Was the prosperity of the 1990s always doomed to fail?

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3 November
12:49
November
2016

It was, as the Labour duo of Tony Blair and Gordon Brown frequently said, the longest period of economic growth in British history. From the last quarter of 1991 right through to the second quarter of 2008, the economy grew steadily and – apparently - sustainably. It was said to be an end to ‘boom and bust’.

Actually it was Brown’s Conservative predecessor as chancellor, Kenneth Clarke, who first gave a ‘promise of no return to boom and bust’. And it was unbelievable then as well.

Kenneth Clarke, Chancellor of the Exchequer 1993-97, promised 'boom with no bust'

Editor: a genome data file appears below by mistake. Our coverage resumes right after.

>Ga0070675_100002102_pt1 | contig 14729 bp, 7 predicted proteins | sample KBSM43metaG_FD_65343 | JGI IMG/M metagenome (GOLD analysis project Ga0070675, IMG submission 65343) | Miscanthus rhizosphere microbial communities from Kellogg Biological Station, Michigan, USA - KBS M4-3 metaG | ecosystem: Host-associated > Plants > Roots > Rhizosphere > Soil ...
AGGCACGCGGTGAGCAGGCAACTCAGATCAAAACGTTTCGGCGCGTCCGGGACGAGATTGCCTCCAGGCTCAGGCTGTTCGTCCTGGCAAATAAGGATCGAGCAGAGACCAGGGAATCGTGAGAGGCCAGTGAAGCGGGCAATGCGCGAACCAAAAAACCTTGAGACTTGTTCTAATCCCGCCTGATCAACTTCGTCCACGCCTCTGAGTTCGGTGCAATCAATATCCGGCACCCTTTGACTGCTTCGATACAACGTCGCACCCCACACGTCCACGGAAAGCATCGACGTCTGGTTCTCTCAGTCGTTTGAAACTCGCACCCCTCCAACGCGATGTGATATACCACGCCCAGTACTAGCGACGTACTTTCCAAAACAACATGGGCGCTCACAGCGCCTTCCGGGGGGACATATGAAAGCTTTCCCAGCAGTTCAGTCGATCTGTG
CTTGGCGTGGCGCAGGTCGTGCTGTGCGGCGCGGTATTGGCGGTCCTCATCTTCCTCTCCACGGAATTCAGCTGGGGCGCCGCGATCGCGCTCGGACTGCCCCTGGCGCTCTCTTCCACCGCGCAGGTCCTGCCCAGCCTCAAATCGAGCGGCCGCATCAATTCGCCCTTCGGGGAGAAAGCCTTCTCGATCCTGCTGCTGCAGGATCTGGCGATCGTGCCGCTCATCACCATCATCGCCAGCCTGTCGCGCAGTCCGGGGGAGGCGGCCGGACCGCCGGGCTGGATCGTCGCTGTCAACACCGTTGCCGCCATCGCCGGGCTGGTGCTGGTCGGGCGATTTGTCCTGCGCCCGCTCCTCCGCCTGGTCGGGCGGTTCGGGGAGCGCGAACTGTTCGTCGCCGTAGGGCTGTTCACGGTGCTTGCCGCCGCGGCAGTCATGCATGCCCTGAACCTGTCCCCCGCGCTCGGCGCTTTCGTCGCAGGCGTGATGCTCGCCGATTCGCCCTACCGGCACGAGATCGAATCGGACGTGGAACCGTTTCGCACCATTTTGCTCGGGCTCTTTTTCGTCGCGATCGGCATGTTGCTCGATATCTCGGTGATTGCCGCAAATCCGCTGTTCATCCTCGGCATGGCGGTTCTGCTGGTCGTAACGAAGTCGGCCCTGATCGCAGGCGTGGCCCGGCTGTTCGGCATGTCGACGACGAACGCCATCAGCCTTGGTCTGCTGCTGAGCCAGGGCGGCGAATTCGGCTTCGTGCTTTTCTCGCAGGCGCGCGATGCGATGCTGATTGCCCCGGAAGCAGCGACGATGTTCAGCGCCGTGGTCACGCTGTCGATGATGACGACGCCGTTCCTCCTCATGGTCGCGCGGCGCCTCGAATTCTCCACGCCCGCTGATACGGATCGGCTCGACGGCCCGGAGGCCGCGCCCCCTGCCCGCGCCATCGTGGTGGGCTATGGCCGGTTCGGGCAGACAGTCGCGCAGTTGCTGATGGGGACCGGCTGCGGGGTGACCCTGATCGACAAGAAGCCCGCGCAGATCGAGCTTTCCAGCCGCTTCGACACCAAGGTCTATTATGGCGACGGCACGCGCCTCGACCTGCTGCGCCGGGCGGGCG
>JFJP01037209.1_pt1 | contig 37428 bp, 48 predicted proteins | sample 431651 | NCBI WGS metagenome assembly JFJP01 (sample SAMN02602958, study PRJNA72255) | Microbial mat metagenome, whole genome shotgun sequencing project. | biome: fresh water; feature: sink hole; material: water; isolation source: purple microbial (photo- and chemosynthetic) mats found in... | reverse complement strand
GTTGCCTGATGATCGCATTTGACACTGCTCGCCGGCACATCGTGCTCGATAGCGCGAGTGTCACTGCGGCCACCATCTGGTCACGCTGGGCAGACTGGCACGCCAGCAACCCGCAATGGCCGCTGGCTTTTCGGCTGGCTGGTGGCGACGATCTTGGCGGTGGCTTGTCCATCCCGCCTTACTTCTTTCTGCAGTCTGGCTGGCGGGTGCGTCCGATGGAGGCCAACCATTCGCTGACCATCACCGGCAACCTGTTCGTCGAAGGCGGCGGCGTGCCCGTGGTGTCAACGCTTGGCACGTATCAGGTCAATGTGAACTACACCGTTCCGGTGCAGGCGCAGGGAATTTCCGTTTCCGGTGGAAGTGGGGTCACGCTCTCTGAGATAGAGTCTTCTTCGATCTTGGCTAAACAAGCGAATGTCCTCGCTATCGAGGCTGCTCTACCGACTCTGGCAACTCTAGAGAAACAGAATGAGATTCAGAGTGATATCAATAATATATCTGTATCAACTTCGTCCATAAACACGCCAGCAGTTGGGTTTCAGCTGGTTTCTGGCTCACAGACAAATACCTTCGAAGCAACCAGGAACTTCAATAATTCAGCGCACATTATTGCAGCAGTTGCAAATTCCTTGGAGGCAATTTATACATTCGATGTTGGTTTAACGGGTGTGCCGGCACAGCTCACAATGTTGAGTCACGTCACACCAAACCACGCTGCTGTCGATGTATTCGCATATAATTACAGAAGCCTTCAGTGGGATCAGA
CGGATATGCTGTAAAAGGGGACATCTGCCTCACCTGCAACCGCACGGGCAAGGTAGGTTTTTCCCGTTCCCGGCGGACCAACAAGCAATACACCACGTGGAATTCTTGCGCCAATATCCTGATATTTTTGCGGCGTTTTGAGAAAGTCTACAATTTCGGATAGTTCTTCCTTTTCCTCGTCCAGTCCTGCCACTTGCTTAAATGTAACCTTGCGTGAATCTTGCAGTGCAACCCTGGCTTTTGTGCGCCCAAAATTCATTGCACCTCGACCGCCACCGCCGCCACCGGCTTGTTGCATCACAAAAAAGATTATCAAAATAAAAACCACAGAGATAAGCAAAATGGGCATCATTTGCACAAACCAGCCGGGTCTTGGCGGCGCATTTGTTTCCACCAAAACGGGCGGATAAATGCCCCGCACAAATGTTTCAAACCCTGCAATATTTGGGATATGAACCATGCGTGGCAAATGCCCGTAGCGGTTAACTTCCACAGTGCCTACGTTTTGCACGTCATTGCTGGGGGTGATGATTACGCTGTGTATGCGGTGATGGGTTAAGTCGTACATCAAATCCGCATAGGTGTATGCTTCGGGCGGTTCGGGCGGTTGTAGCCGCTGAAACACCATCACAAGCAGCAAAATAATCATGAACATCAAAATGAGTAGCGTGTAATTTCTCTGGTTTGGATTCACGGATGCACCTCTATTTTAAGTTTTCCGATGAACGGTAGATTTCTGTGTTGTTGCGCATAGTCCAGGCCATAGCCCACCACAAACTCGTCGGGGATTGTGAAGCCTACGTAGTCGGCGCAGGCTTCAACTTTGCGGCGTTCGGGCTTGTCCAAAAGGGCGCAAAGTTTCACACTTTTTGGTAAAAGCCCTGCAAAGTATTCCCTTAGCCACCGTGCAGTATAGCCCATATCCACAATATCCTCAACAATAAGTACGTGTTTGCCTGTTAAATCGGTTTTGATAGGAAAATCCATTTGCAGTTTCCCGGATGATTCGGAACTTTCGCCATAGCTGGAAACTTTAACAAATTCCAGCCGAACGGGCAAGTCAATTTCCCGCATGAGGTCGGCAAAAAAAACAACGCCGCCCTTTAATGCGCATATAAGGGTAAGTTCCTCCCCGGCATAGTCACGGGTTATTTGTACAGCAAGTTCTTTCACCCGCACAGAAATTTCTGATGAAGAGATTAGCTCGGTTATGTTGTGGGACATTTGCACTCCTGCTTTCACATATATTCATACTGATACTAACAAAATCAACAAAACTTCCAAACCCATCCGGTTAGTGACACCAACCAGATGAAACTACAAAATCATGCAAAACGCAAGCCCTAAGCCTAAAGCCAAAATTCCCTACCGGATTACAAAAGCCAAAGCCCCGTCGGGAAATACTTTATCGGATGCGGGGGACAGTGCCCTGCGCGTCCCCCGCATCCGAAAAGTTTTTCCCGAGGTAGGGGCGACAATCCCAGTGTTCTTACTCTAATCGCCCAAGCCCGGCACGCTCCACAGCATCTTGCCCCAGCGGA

All economies go through phases of expansion and contraction. Some commentators see this as a good thing; as American economist Joseph Schumpeter said: ‘A depression is for capitalism like a good cold douche.’

Much of the post-1991 growth came from a housing bubble, from exporting production to the Far East, and from lack of financial regulation. The economy was vulnerable to shock. And the long period without any correction made the shock even greater when the banking crisis finally came.

More sustainable, in one view at least, was the 1950s model: growth in an average of three in every four quarters. Pressure is released periodically and the risk of overheating is reduced.

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